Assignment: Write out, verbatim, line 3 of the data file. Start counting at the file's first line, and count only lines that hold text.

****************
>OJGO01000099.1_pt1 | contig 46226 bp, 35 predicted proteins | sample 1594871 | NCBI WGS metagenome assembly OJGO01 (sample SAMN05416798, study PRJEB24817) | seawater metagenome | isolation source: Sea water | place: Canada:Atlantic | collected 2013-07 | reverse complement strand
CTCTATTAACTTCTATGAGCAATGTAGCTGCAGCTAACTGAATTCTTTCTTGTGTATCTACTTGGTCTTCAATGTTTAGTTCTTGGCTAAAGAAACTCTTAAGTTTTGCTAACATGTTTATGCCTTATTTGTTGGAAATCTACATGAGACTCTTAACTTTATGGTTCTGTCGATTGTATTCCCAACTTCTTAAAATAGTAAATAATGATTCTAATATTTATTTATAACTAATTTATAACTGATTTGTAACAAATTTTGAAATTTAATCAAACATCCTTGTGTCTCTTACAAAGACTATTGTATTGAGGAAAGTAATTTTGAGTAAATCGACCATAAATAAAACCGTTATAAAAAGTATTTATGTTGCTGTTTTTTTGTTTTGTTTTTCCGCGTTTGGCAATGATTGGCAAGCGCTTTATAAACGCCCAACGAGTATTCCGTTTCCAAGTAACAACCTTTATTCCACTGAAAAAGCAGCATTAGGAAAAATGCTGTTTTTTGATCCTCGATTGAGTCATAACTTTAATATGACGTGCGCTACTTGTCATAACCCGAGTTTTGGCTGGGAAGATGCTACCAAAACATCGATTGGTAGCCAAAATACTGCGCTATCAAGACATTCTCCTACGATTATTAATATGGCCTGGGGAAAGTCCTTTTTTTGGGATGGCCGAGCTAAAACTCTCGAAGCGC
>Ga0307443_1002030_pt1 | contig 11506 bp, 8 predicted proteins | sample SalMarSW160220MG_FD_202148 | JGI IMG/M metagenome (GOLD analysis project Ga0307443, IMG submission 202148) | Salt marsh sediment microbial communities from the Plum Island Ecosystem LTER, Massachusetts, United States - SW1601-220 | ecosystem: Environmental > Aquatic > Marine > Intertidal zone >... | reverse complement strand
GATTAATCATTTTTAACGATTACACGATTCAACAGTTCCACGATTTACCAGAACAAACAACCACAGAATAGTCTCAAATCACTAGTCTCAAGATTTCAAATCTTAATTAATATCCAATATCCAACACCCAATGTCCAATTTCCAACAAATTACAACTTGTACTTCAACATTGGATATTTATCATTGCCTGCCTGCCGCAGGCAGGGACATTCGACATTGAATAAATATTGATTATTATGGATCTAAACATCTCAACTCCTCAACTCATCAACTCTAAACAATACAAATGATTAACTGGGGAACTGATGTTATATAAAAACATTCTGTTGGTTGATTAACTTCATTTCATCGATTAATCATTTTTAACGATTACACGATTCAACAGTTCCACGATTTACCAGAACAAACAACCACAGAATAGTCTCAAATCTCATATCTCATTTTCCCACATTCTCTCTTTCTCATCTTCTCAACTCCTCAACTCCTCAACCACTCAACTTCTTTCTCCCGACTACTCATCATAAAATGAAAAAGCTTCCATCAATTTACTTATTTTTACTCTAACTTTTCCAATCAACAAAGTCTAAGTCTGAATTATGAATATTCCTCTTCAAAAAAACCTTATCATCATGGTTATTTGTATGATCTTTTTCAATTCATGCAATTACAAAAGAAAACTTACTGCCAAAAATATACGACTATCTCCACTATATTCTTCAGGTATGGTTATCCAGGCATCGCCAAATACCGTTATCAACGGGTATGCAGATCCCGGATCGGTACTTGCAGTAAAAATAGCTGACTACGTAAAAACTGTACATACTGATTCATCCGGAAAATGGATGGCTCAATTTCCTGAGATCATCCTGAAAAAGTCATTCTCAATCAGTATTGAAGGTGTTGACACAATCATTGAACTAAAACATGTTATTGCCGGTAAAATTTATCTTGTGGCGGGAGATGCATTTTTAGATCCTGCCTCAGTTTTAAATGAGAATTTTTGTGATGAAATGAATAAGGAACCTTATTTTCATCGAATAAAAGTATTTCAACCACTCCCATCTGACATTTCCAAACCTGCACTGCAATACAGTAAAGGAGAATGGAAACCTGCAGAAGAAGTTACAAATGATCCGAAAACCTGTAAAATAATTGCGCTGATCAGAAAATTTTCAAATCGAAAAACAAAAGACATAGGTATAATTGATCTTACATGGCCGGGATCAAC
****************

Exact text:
>Ga0307443_1002030_pt1 | contig 11506 bp, 8 predicted proteins | sample SalMarSW160220MG_FD_202148 | JGI IMG/M metagenome (GOLD analysis project Ga0307443, IMG submission 202148) | Salt marsh sediment microbial communities from the Plum Island Ecosystem LTER, Massachusetts, United States - SW1601-220 | ecosystem: Environmental > Aquatic > Marine > Intertidal zone >... | reverse complement strand